A new Pulsar Planet has been discovered, and it is a beaut.
The first exoplanets discovered, were found around a pulsar: PSR B1257+12.
This is because planets are ubiquitous and pulsars allow precision measurements enabling planet detection.
That was almost 20 years ago, since then one other pulsar planet system has been discovered, PSR B1620-26, which was quite different from 1257+12.
Pulsar observations are a long term game, you do better, generally, by having long time series, and more systems are being continuously discovered and monitored – as opposed to main sequence stars, a lot of those are already known.
Now, finally, yet another exoplanet system around a pulsar, millisecond pulsar, has been discovered, and this one is even more different.
The paper: “Transformation of a Star into a Planet in a Millisecond Pulsar Binary.” by Bailes et al. appears in the 26th of August issue of Science, and describes observations of PSR J1719-1438, recently discovered by the Australian Parkes radio observatory
The pulsar is a millisecond pulsar, with a 5.7 ms spin period, it is a little over a kpc away (call it about 4,000 light years). The system is old, most likely several billion years old.
The object orbiting it is Jupiter mass, with some uncertainty in the exact mass due to as yet unmeasured inclination, has an orbital period of 2.2 housrs!
That implies an orbital radius less than a solar radius!
The orbit is, near as we can tell, perfectly circular.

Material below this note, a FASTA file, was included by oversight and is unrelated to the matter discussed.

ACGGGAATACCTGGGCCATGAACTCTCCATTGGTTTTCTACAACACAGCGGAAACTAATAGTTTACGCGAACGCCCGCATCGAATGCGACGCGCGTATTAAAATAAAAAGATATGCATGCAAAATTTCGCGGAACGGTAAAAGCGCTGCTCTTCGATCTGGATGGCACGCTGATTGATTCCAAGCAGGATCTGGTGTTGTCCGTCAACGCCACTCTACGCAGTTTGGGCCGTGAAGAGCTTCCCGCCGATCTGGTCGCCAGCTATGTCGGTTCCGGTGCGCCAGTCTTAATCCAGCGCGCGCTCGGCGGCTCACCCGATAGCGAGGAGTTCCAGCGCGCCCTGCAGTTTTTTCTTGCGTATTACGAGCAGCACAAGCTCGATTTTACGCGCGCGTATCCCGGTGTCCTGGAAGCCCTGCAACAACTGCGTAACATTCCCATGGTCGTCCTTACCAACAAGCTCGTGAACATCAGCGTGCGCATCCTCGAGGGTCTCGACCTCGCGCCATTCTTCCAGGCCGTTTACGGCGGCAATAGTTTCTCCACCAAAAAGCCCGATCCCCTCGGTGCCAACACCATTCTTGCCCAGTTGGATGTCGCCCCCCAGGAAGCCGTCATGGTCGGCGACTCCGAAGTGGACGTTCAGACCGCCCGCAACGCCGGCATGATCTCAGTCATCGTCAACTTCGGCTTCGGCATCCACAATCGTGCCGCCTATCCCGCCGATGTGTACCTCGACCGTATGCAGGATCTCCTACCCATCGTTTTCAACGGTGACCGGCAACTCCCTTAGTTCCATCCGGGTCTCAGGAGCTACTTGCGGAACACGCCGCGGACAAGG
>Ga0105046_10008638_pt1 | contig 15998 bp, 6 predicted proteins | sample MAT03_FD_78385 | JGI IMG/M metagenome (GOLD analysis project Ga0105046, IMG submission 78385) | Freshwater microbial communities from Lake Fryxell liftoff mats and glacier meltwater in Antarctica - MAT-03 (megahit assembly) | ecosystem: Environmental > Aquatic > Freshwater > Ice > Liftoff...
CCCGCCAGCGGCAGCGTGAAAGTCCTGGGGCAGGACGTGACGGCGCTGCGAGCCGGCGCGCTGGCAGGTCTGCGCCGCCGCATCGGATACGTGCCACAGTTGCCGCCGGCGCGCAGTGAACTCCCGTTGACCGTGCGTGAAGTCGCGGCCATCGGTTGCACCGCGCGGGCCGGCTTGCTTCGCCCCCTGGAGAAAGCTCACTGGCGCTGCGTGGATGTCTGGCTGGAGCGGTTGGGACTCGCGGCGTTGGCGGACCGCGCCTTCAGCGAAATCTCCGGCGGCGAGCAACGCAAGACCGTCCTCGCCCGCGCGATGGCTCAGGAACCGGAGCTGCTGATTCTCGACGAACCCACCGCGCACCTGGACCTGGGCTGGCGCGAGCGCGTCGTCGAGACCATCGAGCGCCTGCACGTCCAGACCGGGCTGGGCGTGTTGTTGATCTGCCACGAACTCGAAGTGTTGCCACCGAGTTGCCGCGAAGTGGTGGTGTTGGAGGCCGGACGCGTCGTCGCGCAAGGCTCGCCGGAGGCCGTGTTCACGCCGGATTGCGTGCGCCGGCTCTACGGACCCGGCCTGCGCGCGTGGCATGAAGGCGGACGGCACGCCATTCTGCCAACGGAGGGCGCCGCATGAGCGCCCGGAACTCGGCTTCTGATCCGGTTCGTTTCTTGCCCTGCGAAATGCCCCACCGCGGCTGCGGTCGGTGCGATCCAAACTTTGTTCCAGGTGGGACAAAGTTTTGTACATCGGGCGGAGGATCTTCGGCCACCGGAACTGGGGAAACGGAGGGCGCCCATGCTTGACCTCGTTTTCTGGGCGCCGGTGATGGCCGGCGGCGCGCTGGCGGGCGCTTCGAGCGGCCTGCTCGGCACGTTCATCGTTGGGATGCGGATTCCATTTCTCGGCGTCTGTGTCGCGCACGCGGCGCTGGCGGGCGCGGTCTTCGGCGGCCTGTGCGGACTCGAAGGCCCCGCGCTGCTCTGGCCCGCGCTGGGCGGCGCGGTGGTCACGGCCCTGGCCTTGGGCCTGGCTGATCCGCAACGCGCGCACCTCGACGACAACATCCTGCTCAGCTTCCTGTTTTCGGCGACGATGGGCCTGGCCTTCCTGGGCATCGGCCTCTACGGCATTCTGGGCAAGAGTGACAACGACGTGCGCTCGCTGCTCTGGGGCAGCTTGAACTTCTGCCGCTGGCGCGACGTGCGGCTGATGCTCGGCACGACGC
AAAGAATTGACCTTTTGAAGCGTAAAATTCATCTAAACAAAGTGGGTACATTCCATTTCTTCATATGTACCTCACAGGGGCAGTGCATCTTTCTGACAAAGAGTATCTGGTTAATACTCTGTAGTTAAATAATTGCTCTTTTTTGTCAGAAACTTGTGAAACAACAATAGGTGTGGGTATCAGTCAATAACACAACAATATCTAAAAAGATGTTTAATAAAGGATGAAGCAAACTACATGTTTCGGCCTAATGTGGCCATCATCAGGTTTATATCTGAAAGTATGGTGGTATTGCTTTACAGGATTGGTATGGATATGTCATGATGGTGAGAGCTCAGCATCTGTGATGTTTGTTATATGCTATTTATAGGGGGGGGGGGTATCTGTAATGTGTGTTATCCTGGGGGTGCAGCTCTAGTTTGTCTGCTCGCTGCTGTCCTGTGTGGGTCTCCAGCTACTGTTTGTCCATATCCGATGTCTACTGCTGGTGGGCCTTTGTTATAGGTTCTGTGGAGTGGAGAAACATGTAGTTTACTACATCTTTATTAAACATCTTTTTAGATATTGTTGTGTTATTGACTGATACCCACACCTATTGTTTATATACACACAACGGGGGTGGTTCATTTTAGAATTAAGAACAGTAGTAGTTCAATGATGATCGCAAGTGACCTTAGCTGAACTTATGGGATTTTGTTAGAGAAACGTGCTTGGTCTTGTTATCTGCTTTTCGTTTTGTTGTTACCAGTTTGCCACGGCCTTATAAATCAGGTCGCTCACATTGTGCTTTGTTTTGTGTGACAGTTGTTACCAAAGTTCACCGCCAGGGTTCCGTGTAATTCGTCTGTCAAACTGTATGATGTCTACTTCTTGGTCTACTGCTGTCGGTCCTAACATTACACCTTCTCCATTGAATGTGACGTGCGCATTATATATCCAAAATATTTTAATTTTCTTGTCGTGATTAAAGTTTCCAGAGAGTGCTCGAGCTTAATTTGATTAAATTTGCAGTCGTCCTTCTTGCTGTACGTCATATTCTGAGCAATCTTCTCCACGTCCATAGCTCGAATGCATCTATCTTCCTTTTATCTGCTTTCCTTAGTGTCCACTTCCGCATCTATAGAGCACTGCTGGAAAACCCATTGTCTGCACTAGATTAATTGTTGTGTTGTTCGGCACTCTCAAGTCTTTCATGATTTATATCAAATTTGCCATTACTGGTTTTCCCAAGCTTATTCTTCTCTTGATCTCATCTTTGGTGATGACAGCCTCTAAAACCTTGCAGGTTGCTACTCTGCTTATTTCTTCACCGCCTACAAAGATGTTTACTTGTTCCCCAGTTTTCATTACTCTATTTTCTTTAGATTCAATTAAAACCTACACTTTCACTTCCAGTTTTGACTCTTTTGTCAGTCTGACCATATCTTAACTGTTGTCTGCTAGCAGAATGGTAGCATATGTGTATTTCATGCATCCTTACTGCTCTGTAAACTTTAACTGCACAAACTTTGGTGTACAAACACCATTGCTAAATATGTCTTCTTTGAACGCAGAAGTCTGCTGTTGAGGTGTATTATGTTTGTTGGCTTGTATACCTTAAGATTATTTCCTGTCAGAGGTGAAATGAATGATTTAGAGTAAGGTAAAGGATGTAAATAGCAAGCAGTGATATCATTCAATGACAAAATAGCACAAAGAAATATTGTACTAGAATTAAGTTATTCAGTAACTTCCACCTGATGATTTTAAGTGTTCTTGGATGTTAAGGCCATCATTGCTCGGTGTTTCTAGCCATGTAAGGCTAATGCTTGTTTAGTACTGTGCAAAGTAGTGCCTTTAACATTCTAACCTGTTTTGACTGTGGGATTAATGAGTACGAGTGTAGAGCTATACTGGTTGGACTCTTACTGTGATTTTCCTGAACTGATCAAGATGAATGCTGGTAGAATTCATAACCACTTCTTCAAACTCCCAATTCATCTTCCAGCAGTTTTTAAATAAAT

Further, the object is not overflowing its Roche lobe, implying a minimum mean density of 23! Possibly considerably larger.
From both observational constraints, and from theoretical grounds based on models of the origin of the object, it is most likely a pure cold crystalline carbon core of a low mass star, with the rest of the star accreted, blown away and ablated by the millisecond pulsar formation process.
Yes, it is a 1031 carat diamond.
That is 10,000,000 trillion trillion carats of hot sparkly rock!
Probably a yellow diamond, likely has some trace nitrogen inclusions, probably glowing red on one side, as the pulsar radiation blasting out at about 1/3 solar luminosity, is heating the tidally locked near side to a few thousand K (Teff < 4,500 K). So, how did we get this? Well, almost certainly this is the end stage of an ultracompact low mass x-ray binary for a particular combination of masses and orbital parameters.
Basically, the pulsar had a low mass companion whose orbit was close enough to come into contact with the pulsar after it formed, and the star transferred mass onto the pulsar as it evolved, spinning the pulsar up to the current millisecond period in the process.
The orbit of the star moved closer as it evolved, and the interaction became stronger, and some of the stellar mass was blown away, and then as the pulsar lit up, possibly spinning faster than it is now, the pulsar radiation ablated some of the last bit of the star, similar to the Black Widow Pulsar
Then, just before the star was ablated away completely, the compact core of the star, which is essentially pure carbon at that point, fell back into a denser remnant, which could no longer be ablated significantly, as the pulsar luminosity faded, leaving a cold, carbon crystal, the mass of Jupiter.
A different way to make a different planet.
Depending on the exact temperature of the planet, with a bit of luck, it ought to be observable with Hubble, and the nearside and farside temperature differences ought to be quite visible as the planet orbits around the pulsar.